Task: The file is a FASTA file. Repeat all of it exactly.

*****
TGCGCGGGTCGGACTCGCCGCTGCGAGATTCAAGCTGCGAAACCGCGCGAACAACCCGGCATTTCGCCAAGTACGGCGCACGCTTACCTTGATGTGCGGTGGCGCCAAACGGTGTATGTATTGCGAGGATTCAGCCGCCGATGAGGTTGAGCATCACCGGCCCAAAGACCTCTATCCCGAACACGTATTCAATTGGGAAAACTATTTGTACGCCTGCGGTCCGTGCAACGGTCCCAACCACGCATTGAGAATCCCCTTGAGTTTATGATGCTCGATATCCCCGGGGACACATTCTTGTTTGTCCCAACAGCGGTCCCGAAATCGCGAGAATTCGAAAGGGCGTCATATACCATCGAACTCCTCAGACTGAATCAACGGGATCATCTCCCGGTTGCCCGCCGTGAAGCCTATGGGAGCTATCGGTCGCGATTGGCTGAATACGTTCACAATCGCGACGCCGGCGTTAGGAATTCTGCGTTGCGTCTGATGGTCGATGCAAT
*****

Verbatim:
TGCGCGGGTCGGACTCGCCGCTGCGAGATTCAAGCTGCGAAACCGCGCGAACAACCCGGCATTTCGCCAAGTACGGCGCACGCTTACCTTGATGTGCGGTGGCGCCAAACGGTGTATGTATTGCGAGGATTCAGCCGCCGATGAGGTTGAGCATCACCGGCCCAAAGACCTCTATCCCGAACACGTATTCAATTGGGAAAACTATTTGTACGCCTGCGGTCCGTGCAACGGTCCCAACCACGCATTGAGAATCCCCTTGAGTTTATGATGCTCGATATCCCCGGGGACACATTCTTGTTTGTCCCAACAGCGGTCCCGAAATCGCGAGAATTCGAAAGGGCGTCATATACCATCGAACTCCTCAGACTGAATCAACGGGATCATCTCCCGGTTGCCCGCCGTGAAGCCTATGGGAGCTATCGGTCGCGATTGGCTGAATACGTTCACAATCGCGACGCCGGCGTTAGGAATTCTGCGTTGCGTCTGATGGTCGATGCAAT